Bringing up children in UK a risky business

06 Aug, 2022 - 00:08 0 Views
Bringing up children in UK a risky business

The Herald

Dr Masimba Mavaza

STATISTICS from May Bulman of the Standard UK indicate that children in the UK now live in dangerous conditions under the council’s children services, as councils are failing to cope with the number of children referred to them by the social services.

Bulman wrote: “A child is referred to social services every 49 seconds in England and Wales, figures show, prompting urgent calls that a lack of funding is leading to ‘catastrophe’ for the next generation of youngsters and their families.”

Data published by the Department for Education shows there were 646 120 referrals overall to councils’ children services during 2016/17, equating to 1 770 referrals every day – a rise of four percent compared to the previous year.

The number doubled after the Covid pandemic. And most of the children taken away are Zimbabwean. The children are being separated from their families for flimsy reasons.

The Makumbe family from Luton had their two children taken by social service because the older child  aged 14 complained that he was being forced to go to church.

The social service ruled that forcing a child to go to church was abuse. According to the social service, a child must be allowed to choose what she or he wants to do without the parents ‘pressuring’ her/him to do anything.

In London, one Matambo, an ardent Christian, lost his two sons to social services because he taught them that gays are bad.

He was judged to be a hate preacher when the youngest child complained that dad was ‘slaying the gays’.

The social services went further to refer the father to a mental health institution as they believed that his faith had crossed the threshold of sanity.

In light of the figures, council leaders have warned that children’s services – which the Local Government Association (LGA) says face a funding gap of £2bn by 2023– are dealing with pressures on a ‘staggering scale’, and urge the Government to provide more funding or leave many children ‘at risk’.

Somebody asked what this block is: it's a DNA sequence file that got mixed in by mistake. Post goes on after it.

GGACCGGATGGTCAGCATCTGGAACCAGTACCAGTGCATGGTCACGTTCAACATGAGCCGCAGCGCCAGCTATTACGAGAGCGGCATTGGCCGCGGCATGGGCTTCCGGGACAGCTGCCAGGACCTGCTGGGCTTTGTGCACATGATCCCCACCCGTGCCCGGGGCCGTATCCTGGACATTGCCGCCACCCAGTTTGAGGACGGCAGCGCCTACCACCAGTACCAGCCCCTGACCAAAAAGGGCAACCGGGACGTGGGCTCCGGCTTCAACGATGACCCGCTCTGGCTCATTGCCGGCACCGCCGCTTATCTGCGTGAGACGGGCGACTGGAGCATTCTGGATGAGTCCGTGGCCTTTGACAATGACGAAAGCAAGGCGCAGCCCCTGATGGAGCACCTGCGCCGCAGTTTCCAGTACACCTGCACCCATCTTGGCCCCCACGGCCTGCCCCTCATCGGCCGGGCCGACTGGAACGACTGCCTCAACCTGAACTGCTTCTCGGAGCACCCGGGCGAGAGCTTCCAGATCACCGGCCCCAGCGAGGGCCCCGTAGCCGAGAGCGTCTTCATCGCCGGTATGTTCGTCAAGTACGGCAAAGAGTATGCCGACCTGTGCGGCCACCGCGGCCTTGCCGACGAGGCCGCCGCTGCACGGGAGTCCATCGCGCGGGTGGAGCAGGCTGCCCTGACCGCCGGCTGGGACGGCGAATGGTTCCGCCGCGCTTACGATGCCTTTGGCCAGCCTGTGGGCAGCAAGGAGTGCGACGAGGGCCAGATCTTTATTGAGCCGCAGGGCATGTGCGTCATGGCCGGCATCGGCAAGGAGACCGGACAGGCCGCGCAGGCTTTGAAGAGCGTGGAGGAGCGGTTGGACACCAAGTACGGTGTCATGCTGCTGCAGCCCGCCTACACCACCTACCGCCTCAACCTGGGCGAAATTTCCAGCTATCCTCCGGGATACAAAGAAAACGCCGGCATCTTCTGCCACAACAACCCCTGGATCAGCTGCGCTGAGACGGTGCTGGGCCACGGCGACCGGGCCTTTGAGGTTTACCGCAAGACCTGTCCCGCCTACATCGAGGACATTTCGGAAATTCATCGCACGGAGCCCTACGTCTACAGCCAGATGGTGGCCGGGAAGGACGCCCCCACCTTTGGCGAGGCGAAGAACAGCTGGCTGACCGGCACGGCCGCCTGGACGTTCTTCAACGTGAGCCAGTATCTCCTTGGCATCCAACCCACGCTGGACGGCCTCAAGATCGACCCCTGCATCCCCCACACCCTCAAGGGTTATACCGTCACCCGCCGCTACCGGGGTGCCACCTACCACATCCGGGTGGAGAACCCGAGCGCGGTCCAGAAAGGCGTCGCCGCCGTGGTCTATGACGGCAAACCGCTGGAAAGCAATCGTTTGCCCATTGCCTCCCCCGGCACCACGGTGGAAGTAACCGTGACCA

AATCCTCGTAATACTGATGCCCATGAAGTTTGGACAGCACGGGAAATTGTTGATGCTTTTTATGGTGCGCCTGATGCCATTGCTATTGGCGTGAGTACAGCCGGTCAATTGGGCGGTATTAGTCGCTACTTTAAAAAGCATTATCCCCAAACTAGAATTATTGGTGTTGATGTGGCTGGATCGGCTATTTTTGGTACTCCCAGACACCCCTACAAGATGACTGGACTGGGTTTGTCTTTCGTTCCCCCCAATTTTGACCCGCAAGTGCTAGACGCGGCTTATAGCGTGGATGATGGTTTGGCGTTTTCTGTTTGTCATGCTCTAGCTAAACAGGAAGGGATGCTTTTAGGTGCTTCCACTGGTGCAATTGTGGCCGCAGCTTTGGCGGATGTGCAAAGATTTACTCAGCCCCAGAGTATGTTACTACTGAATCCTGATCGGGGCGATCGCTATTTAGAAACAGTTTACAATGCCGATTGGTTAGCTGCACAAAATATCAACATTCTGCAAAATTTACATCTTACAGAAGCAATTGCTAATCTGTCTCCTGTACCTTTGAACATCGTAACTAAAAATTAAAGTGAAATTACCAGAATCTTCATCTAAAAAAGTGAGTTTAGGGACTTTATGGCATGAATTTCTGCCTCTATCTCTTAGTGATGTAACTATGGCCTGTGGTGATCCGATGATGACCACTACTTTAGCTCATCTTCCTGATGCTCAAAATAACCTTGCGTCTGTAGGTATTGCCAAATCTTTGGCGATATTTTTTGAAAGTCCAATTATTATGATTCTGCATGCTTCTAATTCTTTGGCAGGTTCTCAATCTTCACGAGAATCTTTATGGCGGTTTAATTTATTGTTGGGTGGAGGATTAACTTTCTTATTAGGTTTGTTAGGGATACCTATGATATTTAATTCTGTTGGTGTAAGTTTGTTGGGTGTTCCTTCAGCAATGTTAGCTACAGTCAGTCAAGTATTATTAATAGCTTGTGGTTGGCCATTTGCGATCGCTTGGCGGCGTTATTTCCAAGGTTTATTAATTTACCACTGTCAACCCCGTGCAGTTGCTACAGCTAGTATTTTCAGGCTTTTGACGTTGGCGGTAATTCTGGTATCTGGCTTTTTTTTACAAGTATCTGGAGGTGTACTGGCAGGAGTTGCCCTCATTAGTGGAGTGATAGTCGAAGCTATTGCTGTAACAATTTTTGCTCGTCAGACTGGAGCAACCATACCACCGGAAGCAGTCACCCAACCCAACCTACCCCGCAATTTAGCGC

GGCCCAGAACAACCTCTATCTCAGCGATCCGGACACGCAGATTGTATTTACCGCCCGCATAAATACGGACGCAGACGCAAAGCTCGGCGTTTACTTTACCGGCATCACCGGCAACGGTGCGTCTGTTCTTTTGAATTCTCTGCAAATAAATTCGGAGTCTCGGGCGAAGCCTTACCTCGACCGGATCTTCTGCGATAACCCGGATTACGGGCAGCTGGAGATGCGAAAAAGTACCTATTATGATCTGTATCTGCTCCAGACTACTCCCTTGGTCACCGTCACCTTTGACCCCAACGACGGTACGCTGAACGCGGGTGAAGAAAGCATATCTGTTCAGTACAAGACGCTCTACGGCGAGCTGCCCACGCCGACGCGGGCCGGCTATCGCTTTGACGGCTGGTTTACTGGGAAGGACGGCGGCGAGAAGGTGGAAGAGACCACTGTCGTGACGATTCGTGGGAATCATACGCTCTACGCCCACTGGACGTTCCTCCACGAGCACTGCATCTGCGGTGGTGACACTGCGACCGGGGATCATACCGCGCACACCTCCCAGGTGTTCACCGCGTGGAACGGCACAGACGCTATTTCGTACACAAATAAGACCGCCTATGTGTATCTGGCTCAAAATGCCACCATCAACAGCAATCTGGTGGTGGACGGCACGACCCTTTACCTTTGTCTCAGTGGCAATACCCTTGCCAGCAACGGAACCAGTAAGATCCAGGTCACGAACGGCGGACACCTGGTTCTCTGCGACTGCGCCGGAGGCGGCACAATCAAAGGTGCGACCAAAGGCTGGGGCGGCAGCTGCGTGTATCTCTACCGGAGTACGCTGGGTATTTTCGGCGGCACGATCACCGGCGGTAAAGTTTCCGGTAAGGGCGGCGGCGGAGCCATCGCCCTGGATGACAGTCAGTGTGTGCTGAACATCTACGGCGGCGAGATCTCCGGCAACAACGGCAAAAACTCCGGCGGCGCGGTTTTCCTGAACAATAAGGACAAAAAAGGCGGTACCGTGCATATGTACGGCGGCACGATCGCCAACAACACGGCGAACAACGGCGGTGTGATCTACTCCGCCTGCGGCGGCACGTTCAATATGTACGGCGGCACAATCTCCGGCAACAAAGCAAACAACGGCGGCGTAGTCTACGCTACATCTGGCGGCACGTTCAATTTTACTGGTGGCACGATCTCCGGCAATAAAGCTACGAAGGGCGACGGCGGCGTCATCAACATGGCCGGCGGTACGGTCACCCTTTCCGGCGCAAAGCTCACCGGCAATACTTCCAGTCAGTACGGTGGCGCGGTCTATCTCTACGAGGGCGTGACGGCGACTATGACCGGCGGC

Council leaders said there are a number of reasons for the rise that include increased public awareness and reporting of potential abuse, the impact of poverty and deprivation on families and a lack of funding to help families early on before problems escalate.

But the reality is the lack of understanding of social divides and differences of cultures which has set Zimbabweans in UK on a collision path with the authorities. With the Conservative government advocating severe cuts in social services, the situation has become dire. A report from the LGA last year found that cuts to early intervention services had led to an ‘unprecedented surge’ in demand for urgent child protection support.

The analysis revealed that three-quarters of English councils exceeded their budgets for children’s services in the last year, totalling a £605 million overspend, while the number of young people subject to child protection increased by 140 percent. The irony, however, is that these children are being protected from the protection of their parents.

There has been a serious miscarriage of justice where children are taken, most of them against their will. Counsellor Richard Watts, chair of the LGA’s Children and Young People Board, said: “While these figures are encouraging as a reflection of heightened awareness and identification of child abuse, they also highlight the staggering scale of the pressures that have now been building on children’s services for a number of years.

“With councils now having a child referred to them every 49 seconds on a daily basis, it is vital that they have the resources necessary to provide an effective response.”

The dilemma is that authorities tend to believe the social workers more than the parents. Some of the social workers only apply knowledge of children they got from school as they have no children of their own and they are not familiar with foreign cultures.

Zimbabweans are not Britons and the way we raise our children is totally different from British ways. Campaigners are pleading with the authorities to use a very open assessment in deciding when a child can be taken from the parents. The institution of the family is being destroyed here.

While it is British culture being used to judge what is good and bad parenting, what has been completely disregarded is the fact that Britain is a multi-cultural nation.

With no long-term funding solution on the table, many children’s services are having to move towards a ‘crisis’ fire-fighting approach which has endangered the children.

It is absurd that children continue to be separated from their parents and being put in a system struggling to take care of them. Javed Khan, the chief executive officer of Barnardo, an organisation concerned with the welfare of children, has conceded that children services have insufficient resources.

“We are working closely with local authorities on preventive strategies that support families to reduce the likelihood of children being taken into care,” said Khan.

While the British might view the children of foreigners with pity, their parents are trying to raise them according to their cultures and not ways of the British.

Children are now growing without direction because the world allows them to grow blindly.

Kids are not allowed to have guidance and they are raised with little discipline.

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